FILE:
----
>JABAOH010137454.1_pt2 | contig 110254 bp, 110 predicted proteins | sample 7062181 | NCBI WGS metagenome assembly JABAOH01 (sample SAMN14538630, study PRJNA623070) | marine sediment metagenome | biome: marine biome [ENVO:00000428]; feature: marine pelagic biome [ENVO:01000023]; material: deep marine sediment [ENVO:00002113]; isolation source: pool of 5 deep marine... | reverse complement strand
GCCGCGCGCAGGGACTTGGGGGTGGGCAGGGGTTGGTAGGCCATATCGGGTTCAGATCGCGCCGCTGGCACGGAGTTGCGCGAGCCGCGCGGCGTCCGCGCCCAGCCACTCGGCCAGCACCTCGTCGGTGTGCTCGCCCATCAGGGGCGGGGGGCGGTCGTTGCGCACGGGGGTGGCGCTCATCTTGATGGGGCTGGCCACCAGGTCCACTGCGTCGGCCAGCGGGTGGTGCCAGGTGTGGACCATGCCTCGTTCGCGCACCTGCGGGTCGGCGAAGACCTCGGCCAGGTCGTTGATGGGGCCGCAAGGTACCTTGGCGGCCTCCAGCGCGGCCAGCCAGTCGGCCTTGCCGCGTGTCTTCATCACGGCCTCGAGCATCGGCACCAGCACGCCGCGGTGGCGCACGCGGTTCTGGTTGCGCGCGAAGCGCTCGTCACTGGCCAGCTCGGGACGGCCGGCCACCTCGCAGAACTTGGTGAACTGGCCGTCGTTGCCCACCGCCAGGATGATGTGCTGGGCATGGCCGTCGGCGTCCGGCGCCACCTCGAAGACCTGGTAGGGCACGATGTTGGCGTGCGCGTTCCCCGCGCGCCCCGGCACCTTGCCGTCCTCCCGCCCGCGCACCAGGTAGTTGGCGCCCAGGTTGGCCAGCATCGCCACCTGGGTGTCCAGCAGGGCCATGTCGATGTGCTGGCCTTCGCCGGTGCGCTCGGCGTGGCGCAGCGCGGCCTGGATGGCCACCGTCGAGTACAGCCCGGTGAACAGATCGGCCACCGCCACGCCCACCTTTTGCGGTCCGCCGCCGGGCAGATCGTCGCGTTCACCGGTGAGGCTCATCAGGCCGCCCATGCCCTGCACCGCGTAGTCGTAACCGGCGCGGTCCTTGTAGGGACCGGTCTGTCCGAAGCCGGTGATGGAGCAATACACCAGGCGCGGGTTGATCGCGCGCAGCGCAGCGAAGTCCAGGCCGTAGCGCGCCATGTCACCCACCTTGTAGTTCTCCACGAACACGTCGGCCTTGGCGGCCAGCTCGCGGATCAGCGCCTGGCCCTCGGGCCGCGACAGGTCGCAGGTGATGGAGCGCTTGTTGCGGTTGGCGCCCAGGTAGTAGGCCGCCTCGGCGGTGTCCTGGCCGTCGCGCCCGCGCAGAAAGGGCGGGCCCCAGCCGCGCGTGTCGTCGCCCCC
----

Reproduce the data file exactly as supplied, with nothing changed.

>JABAOH010137454.1_pt2 | contig 110254 bp, 110 predicted proteins | sample 7062181 | NCBI WGS metagenome assembly JABAOH01 (sample SAMN14538630, study PRJNA623070) | marine sediment metagenome | biome: marine biome [ENVO:00000428]; feature: marine pelagic biome [ENVO:01000023]; material: deep marine sediment [ENVO:00002113]; isolation source: pool of 5 deep marine... | reverse complement strand
GCCGCGCGCAGGGACTTGGGGGTGGGCAGGGGTTGGTAGGCCATATCGGGTTCAGATCGCGCCGCTGGCACGGAGTTGCGCGAGCCGCGCGGCGTCCGCGCCCAGCCACTCGGCCAGCACCTCGTCGGTGTGCTCGCCCATCAGGGGCGGGGGGCGGTCGTTGCGCACGGGGGTGGCGCTCATCTTGATGGGGCTGGCCACCAGGTCCACTGCGTCGGCCAGCGGGTGGTGCCAGGTGTGGACCATGCCTCGTTCGCGCACCTGCGGGTCGGCGAAGACCTCGGCCAGGTCGTTGATGGGGCCGCAAGGTACCTTGGCGGCCTCCAGCGCGGCCAGCCAGTCGGCCTTGCCGCGTGTCTTCATCACGGCCTCGAGCATCGGCACCAGCACGCCGCGGTGGCGCACGCGGTTCTGGTTGCGCGCGAAGCGCTCGTCACTGGCCAGCTCGGGACGGCCGGCCACCTCGCAGAACTTGGTGAACTGGCCGTCGTTGCCCACCGCCAGGATGATGTGCTGGGCATGGCCGTCGGCGTCCGGCGCCACCTCGAAGACCTGGTAGGGCACGATGTTGGCGTGCGCGTTCCCCGCGCGCCCCGGCACCTTGCCGTCCTCCCGCCCGCGCACCAGGTAGTTGGCGCCCAGGTTGGCCAGCATCGCCACCTGGGTGTCCAGCAGGGCCATGTCGATGTGCTGGCCTTCGCCGGTGCGCTCGGCGTGGCGCAGCGCGGCCTGGATGGCCACCGTCGAGTACAGCCCGGTGAACAGATCGGCCACCGCCACGCCCACCTTTTGCGGTCCGCCGCCGGGCAGATCGTCGCGTTCACCGGTGAGGCTCATCAGGCCGCCCATGCCCTGCACCGCGTAGTCGTAACCGGCGCGGTCCTTGTAGGGACCGGTCTGTCCGAAGCCGGTGATGGAGCAATACACCAGGCGCGGGTTGATCGCGCGCAGCGCAGCGAAGTCCAGGCCGTAGCGCGCCATGTCACCCACCTTGTAGTTCTCCACGAACACGTCGGCCTTGGCGGCCAGCTCGCGGATCAGCGCCTGGCCCTCGGGCCGCGACAGGTCGCAGGTGATGGAGCGCTTGTTGCGGTTGGCGCCCAGGTAGTAGGCCGCCTCGGCGGTGTCCTGGCCGTCGCGCCCGCGCAGAAAGGGCGGGCCCCAGCCGCGCGTGTCGTCGCCCCC